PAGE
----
The Light Between Oceans is the story of Tom Sherbourne, an Australian lighthouse keeper on Janus Rock. His lighthouse is so secluded that it’s half a day’s journey from the coast, and a supply boat only visits once a season. Tom meets and marries Isabel, and she lives with him on Janus Rock. Through the story, Isabel suffers two miscarriages and a stillbirth. One day, she hears a baby’s cry, and it turns out that a boat washed up on Janus Rock with a dead man and living baby on it. Tom wants to report the incident right away, but Isabel want to keep the baby. They end up keeping her and naming her Lucy. When Lucy is two, the family returns to the mainland and everything goes haywire.

At first, I wasn’t into this book. Once I became more invested in the plot, it was absolutely riveting. I have heard this it’s going to be turned into a movie this year as well. I’m very excited to see it!

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3. The Residence: Inside the Private World of the White House by Kate Anderson Brower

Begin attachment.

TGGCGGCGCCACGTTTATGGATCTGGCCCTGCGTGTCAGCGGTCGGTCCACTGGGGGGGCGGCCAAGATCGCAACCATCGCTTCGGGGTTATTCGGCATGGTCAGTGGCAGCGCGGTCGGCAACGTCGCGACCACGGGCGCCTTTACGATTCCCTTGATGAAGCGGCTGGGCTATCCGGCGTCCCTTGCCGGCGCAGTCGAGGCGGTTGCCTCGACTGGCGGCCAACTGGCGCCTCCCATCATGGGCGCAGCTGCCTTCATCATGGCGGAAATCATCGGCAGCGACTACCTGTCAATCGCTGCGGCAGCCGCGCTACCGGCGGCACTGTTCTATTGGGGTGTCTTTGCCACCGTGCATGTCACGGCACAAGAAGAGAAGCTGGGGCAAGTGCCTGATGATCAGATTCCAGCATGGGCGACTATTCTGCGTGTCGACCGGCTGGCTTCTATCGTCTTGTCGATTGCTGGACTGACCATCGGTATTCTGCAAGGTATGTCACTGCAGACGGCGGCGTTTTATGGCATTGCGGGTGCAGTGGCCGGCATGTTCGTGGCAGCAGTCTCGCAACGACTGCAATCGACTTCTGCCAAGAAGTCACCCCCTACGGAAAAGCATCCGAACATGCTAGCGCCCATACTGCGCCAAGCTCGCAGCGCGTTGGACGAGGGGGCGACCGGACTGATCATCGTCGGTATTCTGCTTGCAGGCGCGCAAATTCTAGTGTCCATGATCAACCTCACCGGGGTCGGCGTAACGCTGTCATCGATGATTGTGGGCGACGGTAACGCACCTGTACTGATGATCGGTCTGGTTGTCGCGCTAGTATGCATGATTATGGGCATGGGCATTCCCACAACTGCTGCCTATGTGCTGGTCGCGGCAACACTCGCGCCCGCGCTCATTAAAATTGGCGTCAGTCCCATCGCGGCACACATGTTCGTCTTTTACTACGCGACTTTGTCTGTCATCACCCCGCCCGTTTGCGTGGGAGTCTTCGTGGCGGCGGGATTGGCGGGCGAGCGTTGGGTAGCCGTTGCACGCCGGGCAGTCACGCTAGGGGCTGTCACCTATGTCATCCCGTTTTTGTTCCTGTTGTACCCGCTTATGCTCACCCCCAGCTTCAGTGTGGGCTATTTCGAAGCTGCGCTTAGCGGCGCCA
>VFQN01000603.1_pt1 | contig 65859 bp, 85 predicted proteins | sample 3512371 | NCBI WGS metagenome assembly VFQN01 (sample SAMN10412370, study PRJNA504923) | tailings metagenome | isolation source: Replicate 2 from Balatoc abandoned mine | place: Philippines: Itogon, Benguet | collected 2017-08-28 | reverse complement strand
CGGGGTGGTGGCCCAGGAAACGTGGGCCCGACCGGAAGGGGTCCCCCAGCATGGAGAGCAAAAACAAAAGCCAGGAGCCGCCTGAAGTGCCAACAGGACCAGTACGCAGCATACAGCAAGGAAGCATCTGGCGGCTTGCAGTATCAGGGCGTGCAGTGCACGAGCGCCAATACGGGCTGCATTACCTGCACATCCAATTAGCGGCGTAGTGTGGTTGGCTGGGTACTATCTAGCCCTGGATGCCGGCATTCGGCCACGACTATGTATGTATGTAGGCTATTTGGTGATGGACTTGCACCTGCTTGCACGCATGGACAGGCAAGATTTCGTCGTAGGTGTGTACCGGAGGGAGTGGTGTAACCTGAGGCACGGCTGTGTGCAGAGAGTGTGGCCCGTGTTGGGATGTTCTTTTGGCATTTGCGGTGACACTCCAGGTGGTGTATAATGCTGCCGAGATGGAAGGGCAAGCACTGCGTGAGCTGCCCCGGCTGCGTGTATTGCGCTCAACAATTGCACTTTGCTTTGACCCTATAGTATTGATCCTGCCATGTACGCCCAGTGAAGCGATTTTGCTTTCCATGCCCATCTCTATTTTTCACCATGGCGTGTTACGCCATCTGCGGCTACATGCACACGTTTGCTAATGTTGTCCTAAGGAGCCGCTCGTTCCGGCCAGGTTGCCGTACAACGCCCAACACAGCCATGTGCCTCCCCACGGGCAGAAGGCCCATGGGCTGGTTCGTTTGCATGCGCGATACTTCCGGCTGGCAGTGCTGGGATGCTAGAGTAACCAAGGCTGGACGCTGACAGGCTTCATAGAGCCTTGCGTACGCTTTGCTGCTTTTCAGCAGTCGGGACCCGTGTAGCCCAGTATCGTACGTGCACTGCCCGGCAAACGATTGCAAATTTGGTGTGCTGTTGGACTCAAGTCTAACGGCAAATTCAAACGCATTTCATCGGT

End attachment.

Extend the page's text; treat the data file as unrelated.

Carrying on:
The Residence is a nonfiction book that gives an account of the service staff of the White House. The author discusses many of the first families that have lived in the White House as well as the dedicated professionals who maintain the 132 rooms in the six-floor mansion. What I loved about The Residence was that it covered so many different aspects of the White House, from President Nixon’s resignation and President Clinton’s impeachment battle to how the professionals get the White House ready for holidays and events. From the moment I began reading this book, I was absolutely fascinated. I’m also delighted to hear that the author has another (similar) book coming out in 2016!

4. The Secrets of Midwives by Sally Hepworth

The Secrets of Midwives is about Neva Bradley, a young third-generation midwife who is pregnant, but keeping the details of who the father is under wraps. Neva’s secret mirrors her grandmother’s past in an eerily same way, and her grandmother must choose whether or not to share her past. I was fond of this book not only because it was about midwifery, but because the author totally nailed the mother-daughter relationships in a way that was very real to me. This book was a page-turner, but I wouldn’t read it if you’re squeamish about details concerning childbirth.